Marionberry

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This article is about the fruit. For the former mayor of Washington, D.C., see Marion Barry. For the former U.S. House member, see Robert Marion Berry.
Marionberry
Marionberries (2493507934).jpg
Genus Rubus
Hybrid parentage 'Chehalem' × 'Olallie'
Cultivar 'Marion'
Origin Marion County, Oregon, 1956

The 'Marion' cultivar (Rubus L. subgenus Rubus) or Marion blackberry, marketed as About this sound marionberry , is an indigenous blackberry developed by the USDA ARS breeding program in cooperation with Oregon State University. It is a cross between the 'Chehalem' and 'Olallie' blackberries.[1] The marionberry is currently the most common blackberry cultivar,[2][3] accounting for over half of all blackberries produced in Oregon.[4]

Physical description and flavor[edit]

The marionberry is a vigorously growing trailing vine, usually producing just a few canes up to 20 feet long.[5] The vines have many large spines, and the fruiting laterals are long and strong, producing many berries. The berry itself is glossy and, as with many blackberries, appears black on the plant, but turns a deep, dark purple when frozen and thawed. It is medium in size and tends to be conical, longer than it is wide. The berry has a somewhat tart flavor, fairly earthy with traces of sweetness. It is larger, sweeter and juicier than the 'Evergreen' blackberry. The relative complexity of its flavor has led to a marketing label as the “Cabernet of Blackberries”.[1] The more powerful flavor of the marionberry has led to it dominating current blackberry production. It is often preferred over other blackberries as an ingredient in pies, ice cream, jellies, jams and other foods.[citation needed]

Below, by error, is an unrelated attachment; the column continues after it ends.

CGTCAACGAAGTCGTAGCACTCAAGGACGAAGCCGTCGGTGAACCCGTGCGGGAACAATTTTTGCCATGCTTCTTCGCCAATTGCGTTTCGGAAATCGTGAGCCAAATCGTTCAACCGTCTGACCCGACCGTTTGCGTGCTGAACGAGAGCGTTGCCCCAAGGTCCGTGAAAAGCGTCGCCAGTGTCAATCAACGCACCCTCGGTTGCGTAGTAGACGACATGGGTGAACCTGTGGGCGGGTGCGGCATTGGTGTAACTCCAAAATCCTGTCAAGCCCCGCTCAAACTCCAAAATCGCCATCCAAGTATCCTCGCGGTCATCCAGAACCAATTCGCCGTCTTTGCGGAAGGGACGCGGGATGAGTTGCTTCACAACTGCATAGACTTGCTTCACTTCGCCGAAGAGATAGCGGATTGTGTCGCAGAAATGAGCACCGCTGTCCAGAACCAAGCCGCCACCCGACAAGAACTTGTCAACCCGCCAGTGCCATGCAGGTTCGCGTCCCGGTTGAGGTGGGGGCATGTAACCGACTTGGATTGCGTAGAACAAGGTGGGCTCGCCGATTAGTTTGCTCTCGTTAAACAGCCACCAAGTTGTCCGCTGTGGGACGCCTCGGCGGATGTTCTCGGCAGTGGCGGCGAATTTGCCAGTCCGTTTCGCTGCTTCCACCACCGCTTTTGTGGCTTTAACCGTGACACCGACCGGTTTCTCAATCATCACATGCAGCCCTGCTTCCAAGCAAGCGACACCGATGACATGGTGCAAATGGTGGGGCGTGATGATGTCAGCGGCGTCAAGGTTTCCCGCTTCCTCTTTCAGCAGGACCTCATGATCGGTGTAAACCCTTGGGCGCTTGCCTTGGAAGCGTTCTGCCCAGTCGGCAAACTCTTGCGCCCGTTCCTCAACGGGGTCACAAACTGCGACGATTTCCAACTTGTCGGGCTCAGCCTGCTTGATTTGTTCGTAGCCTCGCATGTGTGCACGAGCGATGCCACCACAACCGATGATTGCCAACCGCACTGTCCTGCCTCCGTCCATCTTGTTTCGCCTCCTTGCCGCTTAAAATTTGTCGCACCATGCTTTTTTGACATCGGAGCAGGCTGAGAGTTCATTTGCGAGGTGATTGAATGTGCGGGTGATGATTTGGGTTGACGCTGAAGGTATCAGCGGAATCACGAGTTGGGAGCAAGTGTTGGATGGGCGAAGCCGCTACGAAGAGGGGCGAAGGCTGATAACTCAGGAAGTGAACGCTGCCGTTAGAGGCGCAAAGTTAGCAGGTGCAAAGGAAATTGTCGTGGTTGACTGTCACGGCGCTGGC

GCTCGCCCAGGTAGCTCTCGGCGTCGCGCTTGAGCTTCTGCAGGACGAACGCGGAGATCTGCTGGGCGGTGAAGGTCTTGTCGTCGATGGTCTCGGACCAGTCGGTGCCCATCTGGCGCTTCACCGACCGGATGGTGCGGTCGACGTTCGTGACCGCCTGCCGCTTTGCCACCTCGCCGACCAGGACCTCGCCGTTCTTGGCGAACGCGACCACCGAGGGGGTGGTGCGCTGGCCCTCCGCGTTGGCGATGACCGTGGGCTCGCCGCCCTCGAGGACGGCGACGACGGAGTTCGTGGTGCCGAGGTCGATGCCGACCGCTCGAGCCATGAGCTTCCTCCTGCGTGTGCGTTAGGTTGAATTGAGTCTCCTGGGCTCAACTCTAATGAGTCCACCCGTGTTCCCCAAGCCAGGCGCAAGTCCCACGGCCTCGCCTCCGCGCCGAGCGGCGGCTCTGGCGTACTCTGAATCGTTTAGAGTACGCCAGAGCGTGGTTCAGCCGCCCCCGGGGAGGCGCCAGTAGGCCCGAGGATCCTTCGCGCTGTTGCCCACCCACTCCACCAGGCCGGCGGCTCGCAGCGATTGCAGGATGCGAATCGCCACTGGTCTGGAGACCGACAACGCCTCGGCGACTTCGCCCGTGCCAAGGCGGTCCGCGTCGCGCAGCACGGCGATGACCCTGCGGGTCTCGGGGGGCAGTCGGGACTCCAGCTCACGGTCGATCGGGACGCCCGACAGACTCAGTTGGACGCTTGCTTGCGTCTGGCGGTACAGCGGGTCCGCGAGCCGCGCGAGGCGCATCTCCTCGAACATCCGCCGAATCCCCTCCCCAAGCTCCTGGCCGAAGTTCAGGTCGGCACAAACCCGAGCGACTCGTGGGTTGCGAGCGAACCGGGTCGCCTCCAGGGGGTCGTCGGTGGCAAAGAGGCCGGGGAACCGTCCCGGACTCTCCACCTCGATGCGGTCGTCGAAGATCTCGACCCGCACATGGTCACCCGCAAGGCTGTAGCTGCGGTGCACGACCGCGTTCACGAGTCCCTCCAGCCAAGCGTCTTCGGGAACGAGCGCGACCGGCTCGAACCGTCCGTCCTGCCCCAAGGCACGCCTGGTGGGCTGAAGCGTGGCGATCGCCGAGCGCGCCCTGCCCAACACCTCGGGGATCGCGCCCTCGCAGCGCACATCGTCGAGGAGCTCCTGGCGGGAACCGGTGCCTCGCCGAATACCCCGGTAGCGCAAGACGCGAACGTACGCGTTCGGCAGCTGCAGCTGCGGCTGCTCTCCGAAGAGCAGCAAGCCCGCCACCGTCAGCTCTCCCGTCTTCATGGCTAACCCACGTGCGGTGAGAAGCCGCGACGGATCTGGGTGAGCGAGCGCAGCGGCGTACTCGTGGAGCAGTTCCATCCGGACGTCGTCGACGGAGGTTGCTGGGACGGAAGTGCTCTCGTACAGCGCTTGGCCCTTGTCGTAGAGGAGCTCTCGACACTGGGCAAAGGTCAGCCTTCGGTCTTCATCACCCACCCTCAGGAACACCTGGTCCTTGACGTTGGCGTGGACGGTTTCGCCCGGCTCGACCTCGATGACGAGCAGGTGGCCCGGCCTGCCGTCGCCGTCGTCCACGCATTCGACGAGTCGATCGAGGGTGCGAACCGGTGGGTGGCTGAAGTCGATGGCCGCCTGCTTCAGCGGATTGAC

Development and cultivation[edit]

The marionberry was developed by the USDA Agricultural Research Service at Oregon State University in Corvallis, Oregon. It was bred by George F. Waldo, as a mix between the small, flavorful 'Chehalem' berry and the larger, better-producing 'Olallie' berry. Both the 'Chehalem' and 'Olallie' berries are caneberry hybrids, as well. Waldo made the initial cross in 1945, selected it as OSC 928 in 1948 in Corvallis, and tested it in Marion County and elsewhere in the Willamette Valley. The berry was released in 1956 under the name Marion, after the county where it was tested extensively. Oregon produces between 28 million and 33 million pounds annually, with Marion County and Willamette Valley collectively accounting for over 90% of current production.[4][5] The marionberry's growing conditions are perfectly adapted to the mild, maritime Oregon climate, with its mild rains and warm summers. The berries ripen throughout late spring and early summer. The harvesting season is typically between July 10 and August 10, with a single acre producing up to six tons in a harvest.[1]

Possible state symbol[edit]

As of February 2009, the Oregon Legislature has proposed to make the marionberry the official state berry, under House Joint Resolution 11.[6] Although supported by all 90 legislators, the resolution has been delayed by the Oregon Raspberry and Blackberry Commission, as a Washington County farmer named Larry Duyck has objected. Duyck grows the Kotata blackberry, as opposed to the marionberry. He suggests, as the marionberry is already the most produced variety of blackberry, official recognition would boost its sales even more and hurt other varieties. Most legislators have agreed not to press the issue.[4]

Marionberry pedigree[edit]

 
 
 
 
Raspberry
 
 
 
Blackberry
 
 
 
Dewberry
 
 
 
 
 
 
 
 
 
 
 
 
 
 
 
 
 
 
 
 
 
 
 
 
 
 
 
 
 
 
 
 
 
 
Pacific blackberry (Rubus ursinus)
 
 
 
Loganberry
 
 
 
Youngberry
 
 
 
 
 
 
 
 
 
 
 
 
 
 
 
 
 
 
 
 
 
 
 
Himalayan blackberry (Rubus armeniacus)
 
Santiam berry
 
 
 
 
 
 
 
 
 
 
 
 
 
 
 
 
 
 
 
 
 
 
 
 
 
Chehalem blackberry
 
 
 
 
 
Olallieberry
 
 
 
 
 
 
 
 
 
 
 
 
 
 
 
 
 
 
 
 
 
 
 
 
 
 
Marionberry


Other[edit]

Marionberries are featured and discussed at length in the "Brunch Village - Director's Cut" episode of Portlandia aired 07/20/2012.

Marionberries were an ingredient in an episode of Chopped on The Food Network.

References[edit]